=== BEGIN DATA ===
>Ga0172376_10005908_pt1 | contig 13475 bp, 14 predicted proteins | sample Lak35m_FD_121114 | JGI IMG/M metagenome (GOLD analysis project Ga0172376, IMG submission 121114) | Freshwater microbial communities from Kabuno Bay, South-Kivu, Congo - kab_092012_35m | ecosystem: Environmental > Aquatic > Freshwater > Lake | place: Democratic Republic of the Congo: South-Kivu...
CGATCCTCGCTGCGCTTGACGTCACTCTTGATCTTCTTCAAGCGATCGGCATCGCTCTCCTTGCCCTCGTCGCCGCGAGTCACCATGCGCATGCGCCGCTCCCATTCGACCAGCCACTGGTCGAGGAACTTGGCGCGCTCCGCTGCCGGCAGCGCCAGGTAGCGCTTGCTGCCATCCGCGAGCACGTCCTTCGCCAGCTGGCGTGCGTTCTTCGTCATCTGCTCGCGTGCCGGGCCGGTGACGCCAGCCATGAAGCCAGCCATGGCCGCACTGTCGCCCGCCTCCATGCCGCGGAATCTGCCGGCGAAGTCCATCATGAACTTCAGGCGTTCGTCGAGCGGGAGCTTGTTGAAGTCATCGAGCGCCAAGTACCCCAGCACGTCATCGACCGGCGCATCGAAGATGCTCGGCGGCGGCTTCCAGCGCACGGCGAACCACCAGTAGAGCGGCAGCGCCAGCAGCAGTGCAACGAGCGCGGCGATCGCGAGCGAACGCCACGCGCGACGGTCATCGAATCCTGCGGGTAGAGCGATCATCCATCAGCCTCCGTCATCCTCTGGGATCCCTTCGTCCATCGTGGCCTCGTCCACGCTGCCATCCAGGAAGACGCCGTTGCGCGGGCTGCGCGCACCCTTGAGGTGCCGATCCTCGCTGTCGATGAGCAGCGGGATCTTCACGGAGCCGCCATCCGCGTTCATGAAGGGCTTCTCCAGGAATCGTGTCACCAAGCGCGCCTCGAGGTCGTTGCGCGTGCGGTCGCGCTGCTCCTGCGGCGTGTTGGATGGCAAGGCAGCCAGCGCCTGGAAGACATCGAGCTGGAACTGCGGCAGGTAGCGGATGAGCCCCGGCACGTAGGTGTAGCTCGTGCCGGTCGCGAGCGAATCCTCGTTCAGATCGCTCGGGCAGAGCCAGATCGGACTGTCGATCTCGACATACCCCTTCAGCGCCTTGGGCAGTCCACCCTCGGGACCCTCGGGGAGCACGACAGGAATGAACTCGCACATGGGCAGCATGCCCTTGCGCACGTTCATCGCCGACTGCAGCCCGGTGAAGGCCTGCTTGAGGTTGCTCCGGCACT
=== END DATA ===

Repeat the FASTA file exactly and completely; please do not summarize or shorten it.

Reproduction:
>Ga0172376_10005908_pt1 | contig 13475 bp, 14 predicted proteins | sample Lak35m_FD_121114 | JGI IMG/M metagenome (GOLD analysis project Ga0172376, IMG submission 121114) | Freshwater microbial communities from Kabuno Bay, South-Kivu, Congo - kab_092012_35m | ecosystem: Environmental > Aquatic > Freshwater > Lake | place: Democratic Republic of the Congo: South-Kivu...
CGATCCTCGCTGCGCTTGACGTCACTCTTGATCTTCTTCAAGCGATCGGCATCGCTCTCCTTGCCCTCGTCGCCGCGAGTCACCATGCGCATGCGCCGCTCCCATTCGACCAGCCACTGGTCGAGGAACTTGGCGCGCTCCGCTGCCGGCAGCGCCAGGTAGCGCTTGCTGCCATCCGCGAGCACGTCCTTCGCCAGCTGGCGTGCGTTCTTCGTCATCTGCTCGCGTGCCGGGCCGGTGACGCCAGCCATGAAGCCAGCCATGGCCGCACTGTCGCCCGCCTCCATGCCGCGGAATCTGCCGGCGAAGTCCATCATGAACTTCAGGCGTTCGTCGAGCGGGAGCTTGTTGAAGTCATCGAGCGCCAAGTACCCCAGCACGTCATCGACCGGCGCATCGAAGATGCTCGGCGGCGGCTTCCAGCGCACGGCGAACCACCAGTAGAGCGGCAGCGCCAGCAGCAGTGCAACGAGCGCGGCGATCGCGAGCGAACGCCACGCGCGACGGTCATCGAATCCTGCGGGTAGAGCGATCATCCATCAGCCTCCGTCATCCTCTGGGATCCCTTCGTCCATCGTGGCCTCGTCCACGCTGCCATCCAGGAAGACGCCGTTGCGCGGGCTGCGCGCACCCTTGAGGTGCCGATCCTCGCTGTCGATGAGCAGCGGGATCTTCACGGAGCCGCCATCCGCGTTCATGAAGGGCTTCTCCAGGAATCGTGTCACCAAGCGCGCCTCGAGGTCGTTGCGCGTGCGGTCGCGCTGCTCCTGCGGCGTGTTGGATGGCAAGGCAGCCAGCGCCTGGAAGACATCGAGCTGGAACTGCGGCAGGTAGCGGATGAGCCCCGGCACGTAGGTGTAGCTCGTGCCGGTCGCGAGCGAATCCTCGTTCAGATCGCTCGGGCAGAGCCAGATCGGACTGTCGATCTCGACATACCCCTTCAGCGCCTTGGGCAGTCCACCCTCGGGACCCTCGGGGAGCACGACAGGAATGAACTCGCACATGGGCAGCATGCCCTTGCGCACGTTCATCGCCGACTGCAGCCCGGTGAAGGCCTGCTTGAGGTTGCTCCGGCACT